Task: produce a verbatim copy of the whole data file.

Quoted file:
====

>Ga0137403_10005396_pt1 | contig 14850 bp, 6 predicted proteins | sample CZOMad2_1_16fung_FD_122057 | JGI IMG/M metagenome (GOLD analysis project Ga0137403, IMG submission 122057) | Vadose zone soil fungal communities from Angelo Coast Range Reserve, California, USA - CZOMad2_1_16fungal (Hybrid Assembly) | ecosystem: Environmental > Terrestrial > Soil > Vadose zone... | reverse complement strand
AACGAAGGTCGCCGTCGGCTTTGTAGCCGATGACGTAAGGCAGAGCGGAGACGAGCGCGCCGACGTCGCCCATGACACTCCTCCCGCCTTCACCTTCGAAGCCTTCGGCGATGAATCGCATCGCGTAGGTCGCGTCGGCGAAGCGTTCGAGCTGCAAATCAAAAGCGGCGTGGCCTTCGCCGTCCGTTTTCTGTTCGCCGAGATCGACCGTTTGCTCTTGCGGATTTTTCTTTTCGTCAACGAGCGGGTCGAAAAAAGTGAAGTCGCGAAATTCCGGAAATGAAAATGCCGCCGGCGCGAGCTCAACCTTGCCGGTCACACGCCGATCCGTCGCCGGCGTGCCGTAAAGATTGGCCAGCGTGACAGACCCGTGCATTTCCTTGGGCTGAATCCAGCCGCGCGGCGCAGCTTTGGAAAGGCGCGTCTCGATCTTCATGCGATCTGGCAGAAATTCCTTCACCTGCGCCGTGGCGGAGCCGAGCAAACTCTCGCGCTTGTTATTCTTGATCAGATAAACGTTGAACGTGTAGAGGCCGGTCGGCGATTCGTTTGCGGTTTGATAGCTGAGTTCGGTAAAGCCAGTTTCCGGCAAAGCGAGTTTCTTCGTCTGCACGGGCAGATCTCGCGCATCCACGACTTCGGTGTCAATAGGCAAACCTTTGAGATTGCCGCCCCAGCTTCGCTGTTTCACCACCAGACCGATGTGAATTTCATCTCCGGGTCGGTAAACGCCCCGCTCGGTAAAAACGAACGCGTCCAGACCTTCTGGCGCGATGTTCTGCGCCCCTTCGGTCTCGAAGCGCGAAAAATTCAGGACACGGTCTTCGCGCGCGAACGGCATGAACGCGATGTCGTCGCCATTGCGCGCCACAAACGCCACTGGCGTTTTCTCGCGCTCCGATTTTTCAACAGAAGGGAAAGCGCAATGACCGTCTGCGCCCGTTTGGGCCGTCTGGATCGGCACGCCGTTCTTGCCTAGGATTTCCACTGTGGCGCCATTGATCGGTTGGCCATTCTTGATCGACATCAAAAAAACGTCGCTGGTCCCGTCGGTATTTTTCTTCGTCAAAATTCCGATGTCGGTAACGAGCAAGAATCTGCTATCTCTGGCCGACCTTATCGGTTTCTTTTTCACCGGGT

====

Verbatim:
>Ga0137403_10005396_pt1 | contig 14850 bp, 6 predicted proteins | sample CZOMad2_1_16fung_FD_122057 | JGI IMG/M metagenome (GOLD analysis project Ga0137403, IMG submission 122057) | Vadose zone soil fungal communities from Angelo Coast Range Reserve, California, USA - CZOMad2_1_16fungal (Hybrid Assembly) | ecosystem: Environmental > Terrestrial > Soil > Vadose zone... | reverse complement strand
AACGAAGGTCGCCGTCGGCTTTGTAGCCGATGACGTAAGGCAGAGCGGAGACGAGCGCGCCGACGTCGCCCATGACACTCCTCCCGCCTTCACCTTCGAAGCCTTCGGCGATGAATCGCATCGCGTAGGTCGCGTCGGCGAAGCGTTCGAGCTGCAAATCAAAAGCGGCGTGGCCTTCGCCGTCCGTTTTCTGTTCGCCGAGATCGACCGTTTGCTCTTGCGGATTTTTCTTTTCGTCAACGAGCGGGTCGAAAAAAGTGAAGTCGCGAAATTCCGGAAATGAAAATGCCGCCGGCGCGAGCTCAACCTTGCCGGTCACACGCCGATCCGTCGCCGGCGTGCCGTAAAGATTGGCCAGCGTGACAGACCCGTGCATTTCCTTGGGCTGAATCCAGCCGCGCGGCGCAGCTTTGGAAAGGCGCGTCTCGATCTTCATGCGATCTGGCAGAAATTCCTTCACCTGCGCCGTGGCGGAGCCGAGCAAACTCTCGCGCTTGTTATTCTTGATCAGATAAACGTTGAACGTGTAGAGGCCGGTCGGCGATTCGTTTGCGGTTTGATAGCTGAGTTCGGTAAAGCCAGTTTCCGGCAAAGCGAGTTTCTTCGTCTGCACGGGCAGATCTCGCGCATCCACGACTTCGGTGTCAATAGGCAAACCTTTGAGATTGCCGCCCCAGCTTCGCTGTTTCACCACCAGACCGATGTGAATTTCATCTCCGGGTCGGTAAACGCCCCGCTCGGTAAAAACGAACGCGTCCAGACCTTCTGGCGCGATGTTCTGCGCCCCTTCGGTCTCGAAGCGCGAAAAATTCAGGACACGGTCTTCGCGCGCGAACGGCATGAACGCGATGTCGTCGCCATTGCGCGCCACAAACGCCACTGGCGTTTTCTCGCGCTCCGATTTTTCAACAGAAGGGAAAGCGCAATGACCGTCTGCGCCCGTTTGGGCCGTCTGGATCGGCACGCCGTTCTTGCCTAGGATTTCCACTGTGGCGCCATTGATCGGTTGGCCATTCTTGATCGACATCAAAAAAACGTCGCTGGTCCCGTCGGTATTTTTCTTCGTCAAAATTCCGATGTCGGTAACGAGCAAGAATCTGCTATCTCTGGCCGACCTTATCGGTTTCTTTTTCACCGGGT